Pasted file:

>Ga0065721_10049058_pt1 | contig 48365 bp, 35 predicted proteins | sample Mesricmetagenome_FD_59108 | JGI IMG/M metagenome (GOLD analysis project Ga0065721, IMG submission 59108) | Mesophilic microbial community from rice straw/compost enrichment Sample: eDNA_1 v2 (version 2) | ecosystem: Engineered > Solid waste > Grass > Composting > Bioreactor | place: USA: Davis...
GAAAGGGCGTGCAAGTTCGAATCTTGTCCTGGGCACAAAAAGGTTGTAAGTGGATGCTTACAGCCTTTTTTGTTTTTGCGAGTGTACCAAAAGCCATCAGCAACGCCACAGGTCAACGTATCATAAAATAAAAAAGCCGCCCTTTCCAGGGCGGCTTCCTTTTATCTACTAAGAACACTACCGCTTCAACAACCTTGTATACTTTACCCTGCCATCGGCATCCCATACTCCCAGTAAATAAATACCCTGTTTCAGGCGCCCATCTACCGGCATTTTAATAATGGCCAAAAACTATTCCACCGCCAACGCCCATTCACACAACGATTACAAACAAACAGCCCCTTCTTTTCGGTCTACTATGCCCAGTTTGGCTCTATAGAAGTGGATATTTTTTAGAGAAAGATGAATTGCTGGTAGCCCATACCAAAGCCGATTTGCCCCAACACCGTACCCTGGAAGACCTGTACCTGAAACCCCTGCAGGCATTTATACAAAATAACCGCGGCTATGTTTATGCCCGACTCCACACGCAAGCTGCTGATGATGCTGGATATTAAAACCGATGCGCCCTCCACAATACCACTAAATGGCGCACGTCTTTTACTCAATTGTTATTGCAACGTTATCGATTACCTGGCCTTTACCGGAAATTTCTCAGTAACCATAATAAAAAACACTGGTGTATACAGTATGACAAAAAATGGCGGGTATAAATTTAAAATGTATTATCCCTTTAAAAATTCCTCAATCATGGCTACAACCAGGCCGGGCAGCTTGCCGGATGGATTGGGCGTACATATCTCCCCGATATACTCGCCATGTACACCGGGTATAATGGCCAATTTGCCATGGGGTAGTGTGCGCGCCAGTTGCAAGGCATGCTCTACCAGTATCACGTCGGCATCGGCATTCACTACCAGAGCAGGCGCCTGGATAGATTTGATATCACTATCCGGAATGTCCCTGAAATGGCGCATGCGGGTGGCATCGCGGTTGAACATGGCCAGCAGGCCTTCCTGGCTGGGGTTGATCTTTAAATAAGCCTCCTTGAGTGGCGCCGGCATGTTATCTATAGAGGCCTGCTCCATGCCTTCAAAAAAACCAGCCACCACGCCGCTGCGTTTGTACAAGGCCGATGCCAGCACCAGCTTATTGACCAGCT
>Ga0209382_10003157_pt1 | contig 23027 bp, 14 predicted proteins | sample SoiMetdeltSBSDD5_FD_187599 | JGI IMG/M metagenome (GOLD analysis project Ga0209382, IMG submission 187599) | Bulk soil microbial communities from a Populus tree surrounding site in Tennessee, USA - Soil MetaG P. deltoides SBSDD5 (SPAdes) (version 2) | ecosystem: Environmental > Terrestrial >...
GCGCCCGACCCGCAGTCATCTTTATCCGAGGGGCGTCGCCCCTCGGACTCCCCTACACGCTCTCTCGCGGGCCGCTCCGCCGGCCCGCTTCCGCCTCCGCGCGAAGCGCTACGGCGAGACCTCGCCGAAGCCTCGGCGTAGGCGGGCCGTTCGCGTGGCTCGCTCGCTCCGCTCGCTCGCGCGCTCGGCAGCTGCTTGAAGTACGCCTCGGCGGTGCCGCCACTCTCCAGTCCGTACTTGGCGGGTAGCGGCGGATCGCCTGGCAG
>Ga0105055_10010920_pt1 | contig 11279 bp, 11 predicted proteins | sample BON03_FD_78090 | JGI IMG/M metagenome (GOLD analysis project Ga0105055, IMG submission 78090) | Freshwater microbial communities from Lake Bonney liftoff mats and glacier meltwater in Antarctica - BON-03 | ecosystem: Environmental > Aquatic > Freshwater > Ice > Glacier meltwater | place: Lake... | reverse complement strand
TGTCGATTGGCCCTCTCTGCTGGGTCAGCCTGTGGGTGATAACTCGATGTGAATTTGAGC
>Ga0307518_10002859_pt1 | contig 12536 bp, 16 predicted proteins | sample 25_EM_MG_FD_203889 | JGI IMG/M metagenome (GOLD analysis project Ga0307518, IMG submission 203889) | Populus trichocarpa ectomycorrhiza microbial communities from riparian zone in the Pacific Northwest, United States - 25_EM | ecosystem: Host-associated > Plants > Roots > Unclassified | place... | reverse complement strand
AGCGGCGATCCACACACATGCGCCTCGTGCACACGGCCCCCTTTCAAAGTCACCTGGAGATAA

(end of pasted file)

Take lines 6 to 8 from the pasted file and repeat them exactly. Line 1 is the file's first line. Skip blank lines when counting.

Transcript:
TGTCGATTGGCCCTCTCTGCTGGGTCAGCCTGTGGGTGATAACTCGATGTGAATTTGAGC
>Ga0307518_10002859_pt1 | contig 12536 bp, 16 predicted proteins | sample 25_EM_MG_FD_203889 | JGI IMG/M metagenome (GOLD analysis project Ga0307518, IMG submission 203889) | Populus trichocarpa ectomycorrhiza microbial communities from riparian zone in the Pacific Northwest, United States - 25_EM | ecosystem: Host-associated > Plants > Roots > Unclassified | place... | reverse complement strand
AGCGGCGATCCACACACATGCGCCTCGTGCACACGGCCCCCTTTCAAAGTCACCTGGAGATAA